Yorktown in York County, Virginia — The American South (Mid-Atlantic)
Civil War Yorktown
Testimony of Dr. Daniel Norton [McNorton], before a United States Congressional subcommittee on conditions in the South under reconstruction, February 3, 1866. Dr. Daniel Norton was a former slave, born in Williamsburg, Virginia who fled to the North and became a licensed physician. About 1864 he came to Yorktown to practice medicine, achieving prominence in Virginia politics and advocating education for previously enslaved Americans.
From May 1862 through the end of the Civil War, Yorktown was occupied by United States troops. Some enslaved Americans, who became known as “contraband of war," escaped from the Confederate controlled South and sought freedom behind the Federal lines at Yorktown. In July 1863, when Brigadier General Isaac J. Wistar was assigned command at Yorktown, he reported over 12,000 contraband were living off subsistence from his commissary. To provide them with shelter
The new neighborhood became known as Slabtown, reﬂective of the pine wood slabs that the cabins were built from. Almost as soon as Slabtown was populated, the Friends’ Freedmen's Association of Philadelphia began sending teachers to establish schools in the community and a few businessmen to set up a store which provided supplies such as clothing, vegetable seeds, and farming tools. Army ofﬁcers also arrived to recruit soldiers for the newly formed United States Colored Regiments.
After the war, Slabtown, sometimes called Uniontown, remained a vibrant community with a few businesses, school and church. However, ownership of the land reverted to its former Confederate owner. Not until the 1880s and 1890s did the inhabitants have the opportunity to purchase the property that some had lived on for many years. In the 1970s, the National Park Service, as part of an effort to restore more of Yorktown’s 1781 battleﬁeld, purchased the Slabtown lots; and razed all the buildings. Some of the residents relocated less than a mile
While Slabtown was constructed quickly, this 1867 military map of the community illustrates it was established with well surveyed streets and arrangement of buildings. Sergeant Charles Brooke of the 5th Michigan Cavalry description of Slabtown on March 5, 1864 confirms the planning that went into developing Slabtown: The streets are laid out regularly, about four roads wide. Each cabin is about twelve by eighteen feet, and one story high. They are all built of pine slabs, and the roofs are of the same. They each have an alley between, of four feet. Many are whitewashed and with neat fences round them. The interiors are generally neat and clean. The streets are kept swept, and every thing shows good discipline... These people have nearly all been slaves, and those that were born fee say that they were no better till our forces gained possession... They have their own stores, post-office,schools.. church...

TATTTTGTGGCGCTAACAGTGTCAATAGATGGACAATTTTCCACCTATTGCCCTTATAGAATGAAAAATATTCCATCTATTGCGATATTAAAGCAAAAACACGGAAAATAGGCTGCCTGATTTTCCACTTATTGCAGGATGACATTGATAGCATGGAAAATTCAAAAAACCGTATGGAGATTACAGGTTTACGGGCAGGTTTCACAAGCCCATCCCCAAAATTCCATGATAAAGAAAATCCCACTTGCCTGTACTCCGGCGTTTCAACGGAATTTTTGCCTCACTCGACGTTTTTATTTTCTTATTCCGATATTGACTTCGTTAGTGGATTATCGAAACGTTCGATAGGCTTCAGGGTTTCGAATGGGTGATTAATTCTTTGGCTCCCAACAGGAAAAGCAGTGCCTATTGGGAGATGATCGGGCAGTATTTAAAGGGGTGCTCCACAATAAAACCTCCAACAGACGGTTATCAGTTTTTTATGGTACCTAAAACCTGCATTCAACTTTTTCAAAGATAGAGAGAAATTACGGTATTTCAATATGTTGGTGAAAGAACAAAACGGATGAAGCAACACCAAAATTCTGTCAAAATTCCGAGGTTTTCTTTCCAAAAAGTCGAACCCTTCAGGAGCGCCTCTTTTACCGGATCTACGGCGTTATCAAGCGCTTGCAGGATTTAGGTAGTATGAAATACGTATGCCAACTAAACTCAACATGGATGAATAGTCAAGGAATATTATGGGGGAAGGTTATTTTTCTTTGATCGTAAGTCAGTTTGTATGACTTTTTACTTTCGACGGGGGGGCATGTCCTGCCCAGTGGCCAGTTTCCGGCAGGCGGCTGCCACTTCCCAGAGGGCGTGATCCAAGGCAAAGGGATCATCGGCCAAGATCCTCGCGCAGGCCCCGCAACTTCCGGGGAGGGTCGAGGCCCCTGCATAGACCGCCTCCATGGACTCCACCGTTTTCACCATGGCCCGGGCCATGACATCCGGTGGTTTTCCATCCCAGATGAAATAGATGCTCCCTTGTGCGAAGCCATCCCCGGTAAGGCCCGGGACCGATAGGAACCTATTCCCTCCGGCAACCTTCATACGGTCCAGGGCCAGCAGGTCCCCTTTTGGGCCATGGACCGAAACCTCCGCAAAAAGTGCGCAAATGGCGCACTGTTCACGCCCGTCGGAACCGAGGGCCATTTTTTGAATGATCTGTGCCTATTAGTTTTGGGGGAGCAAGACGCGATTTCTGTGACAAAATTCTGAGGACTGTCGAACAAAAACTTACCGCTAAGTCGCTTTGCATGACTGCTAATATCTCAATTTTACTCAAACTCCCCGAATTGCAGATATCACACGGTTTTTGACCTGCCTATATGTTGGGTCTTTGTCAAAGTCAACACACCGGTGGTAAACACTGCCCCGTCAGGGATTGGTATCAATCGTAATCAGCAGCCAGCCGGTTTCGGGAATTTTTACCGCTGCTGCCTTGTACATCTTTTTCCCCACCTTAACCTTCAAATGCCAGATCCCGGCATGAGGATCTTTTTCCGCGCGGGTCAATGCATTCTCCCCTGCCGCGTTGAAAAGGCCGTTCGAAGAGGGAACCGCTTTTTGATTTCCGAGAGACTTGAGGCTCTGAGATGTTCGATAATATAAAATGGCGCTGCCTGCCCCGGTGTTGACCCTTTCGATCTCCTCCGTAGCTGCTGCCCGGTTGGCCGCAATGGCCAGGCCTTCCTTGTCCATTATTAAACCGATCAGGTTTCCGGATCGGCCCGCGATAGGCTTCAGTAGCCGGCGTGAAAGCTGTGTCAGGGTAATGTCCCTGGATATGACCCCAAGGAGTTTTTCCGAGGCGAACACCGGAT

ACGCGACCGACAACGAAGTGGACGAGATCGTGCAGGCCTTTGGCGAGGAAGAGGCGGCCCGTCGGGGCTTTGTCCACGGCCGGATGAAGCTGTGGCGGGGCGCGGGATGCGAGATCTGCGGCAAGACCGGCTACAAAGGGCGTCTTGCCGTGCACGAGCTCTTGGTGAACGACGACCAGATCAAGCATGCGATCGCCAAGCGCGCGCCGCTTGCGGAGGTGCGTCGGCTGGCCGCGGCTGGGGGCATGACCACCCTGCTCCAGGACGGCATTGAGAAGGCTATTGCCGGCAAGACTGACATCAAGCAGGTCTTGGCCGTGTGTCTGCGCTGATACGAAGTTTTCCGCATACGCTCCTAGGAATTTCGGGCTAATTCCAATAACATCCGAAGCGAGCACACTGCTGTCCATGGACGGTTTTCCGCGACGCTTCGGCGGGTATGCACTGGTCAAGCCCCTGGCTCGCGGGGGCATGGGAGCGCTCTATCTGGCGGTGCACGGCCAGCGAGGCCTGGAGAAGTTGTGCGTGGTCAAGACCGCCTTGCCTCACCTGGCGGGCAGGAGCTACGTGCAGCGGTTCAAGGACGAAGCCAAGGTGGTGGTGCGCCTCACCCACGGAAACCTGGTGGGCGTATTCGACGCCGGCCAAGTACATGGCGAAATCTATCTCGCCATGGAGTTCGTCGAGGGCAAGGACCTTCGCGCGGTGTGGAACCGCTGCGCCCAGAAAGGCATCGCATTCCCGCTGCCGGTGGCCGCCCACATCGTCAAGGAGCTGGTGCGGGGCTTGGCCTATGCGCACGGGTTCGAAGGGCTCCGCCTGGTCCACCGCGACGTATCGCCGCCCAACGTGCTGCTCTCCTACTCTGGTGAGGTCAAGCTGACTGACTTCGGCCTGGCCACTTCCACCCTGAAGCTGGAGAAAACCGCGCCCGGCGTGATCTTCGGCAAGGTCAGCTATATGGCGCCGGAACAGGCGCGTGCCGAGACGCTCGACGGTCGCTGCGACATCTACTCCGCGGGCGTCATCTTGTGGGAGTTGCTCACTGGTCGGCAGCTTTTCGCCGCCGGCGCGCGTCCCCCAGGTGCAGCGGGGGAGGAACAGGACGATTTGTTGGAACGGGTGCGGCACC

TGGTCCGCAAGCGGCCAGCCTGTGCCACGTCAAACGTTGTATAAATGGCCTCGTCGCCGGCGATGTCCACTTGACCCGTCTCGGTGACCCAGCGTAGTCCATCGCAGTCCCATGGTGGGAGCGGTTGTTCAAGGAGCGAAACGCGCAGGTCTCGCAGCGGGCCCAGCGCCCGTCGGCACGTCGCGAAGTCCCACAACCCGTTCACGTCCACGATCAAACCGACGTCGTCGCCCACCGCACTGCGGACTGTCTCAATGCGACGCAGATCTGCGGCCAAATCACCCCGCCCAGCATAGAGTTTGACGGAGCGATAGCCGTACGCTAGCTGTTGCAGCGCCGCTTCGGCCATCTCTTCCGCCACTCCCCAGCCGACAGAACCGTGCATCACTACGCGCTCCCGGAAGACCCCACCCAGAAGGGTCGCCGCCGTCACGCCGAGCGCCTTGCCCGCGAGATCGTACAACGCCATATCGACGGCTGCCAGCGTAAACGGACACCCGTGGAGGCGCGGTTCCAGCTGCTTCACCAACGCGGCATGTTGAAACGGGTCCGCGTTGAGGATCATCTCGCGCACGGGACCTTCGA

Dr. Daniel Norton, 1883 Courtesy of Virginia State University, of which Dr. Norton was a member of the university's first board of visitors.
General Issac Jones Wistar's General Order #13 directed tha From and after the 23d day of July...all negroes..be removed from within Fort Yorktown to the new quarters now being provided for them... Courtesy of the Wistar Intritute
This 1881 map shows a large decline in the number of homes and buildings in Slabtown; yet it also reveals a well defined community with almost as many structures as nearby Yorktown.
This 1924 aerial photograph shows Slabtown's roads and property lines (indicated by the perimeter of the fields) which reveal the planned and orderly nature of the community over 60 years after its establishment.
Erected by Colonial National Historical Park, National Park Servcice.
Topics and series. This historical marker is listed in these topic lists: African Americans • Settlements & Settlers • War, US Civil. In addition, it is included in the Historically Black Colleges and Universities series list. A significant historical year for this entry is 1863.
Location. 37° 13.555′ N, 76° 30.354′ W. Marker is in Yorktown, Virginia, in York County. Marker is on Cook Road (Virginia Route 238) north of Union Road, on the left when traveling south. Touch for map. Marker is in this post office area: Yorktown VA 23690, United States of America. Touch for directions.
Other nearby markers. At least 8 other markers are within walking distance of this marker. Shiloh Baptist Church (here, next to this marker); Second Allied Siege Line (within shouting distance of this marker); Surrender at Yorktown (within shouting distance of this marker); Yorktown National Cemetery (within shouting distance of this marker); a different marker also named Shiloh Baptist Church (about 400 feet away, measured in a direct line); Grand French Battery (approx. 0.2 miles away); a different marker also named The Grand French Battery (approx. 0.2 miles away); First Allied Siege Line (approx. 0.2 miles away). Touch for a list and map of all markers in Yorktown.
Also see . . . Yorktown Battlefield - Colonial National Historical Park. National Park Service (Submitted on November 26, 2015.)
Credits. This page was last revised on December 15, 2020. It was originally submitted on November 26, 2015, by Bernard Fisher of Richmond, Virginia. This page has been viewed 654 times since then and 134 times this year. Last updated on December 15, 2020, by Bradley Owen of Morgantown, West Virginia. Photos: 1, 2. submitted on November 26, 2015, by Bernard Fisher of Richmond, Virginia. • J. Makali Bruton was the editor who published this page.